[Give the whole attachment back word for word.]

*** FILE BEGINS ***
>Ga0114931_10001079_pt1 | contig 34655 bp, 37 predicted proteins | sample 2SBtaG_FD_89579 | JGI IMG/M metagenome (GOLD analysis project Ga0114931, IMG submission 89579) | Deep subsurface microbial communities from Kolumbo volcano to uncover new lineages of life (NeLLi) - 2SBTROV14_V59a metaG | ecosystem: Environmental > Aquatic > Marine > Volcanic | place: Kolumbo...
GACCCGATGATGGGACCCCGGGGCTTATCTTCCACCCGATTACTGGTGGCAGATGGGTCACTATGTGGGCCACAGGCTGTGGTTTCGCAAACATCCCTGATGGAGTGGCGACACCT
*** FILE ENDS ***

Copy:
>Ga0114931_10001079_pt1 | contig 34655 bp, 37 predicted proteins | sample 2SBtaG_FD_89579 | JGI IMG/M metagenome (GOLD analysis project Ga0114931, IMG submission 89579) | Deep subsurface microbial communities from Kolumbo volcano to uncover new lineages of life (NeLLi) - 2SBTROV14_V59a metaG | ecosystem: Environmental > Aquatic > Marine > Volcanic | place: Kolumbo...
GACCCGATGATGGGACCCCGGGGCTTATCTTCCACCCGATTACTGGTGGCAGATGGGTCACTATGTGGGCCACAGGCTGTGGTTTCGCAAACATCCCTGATGGAGTGGCGACACCT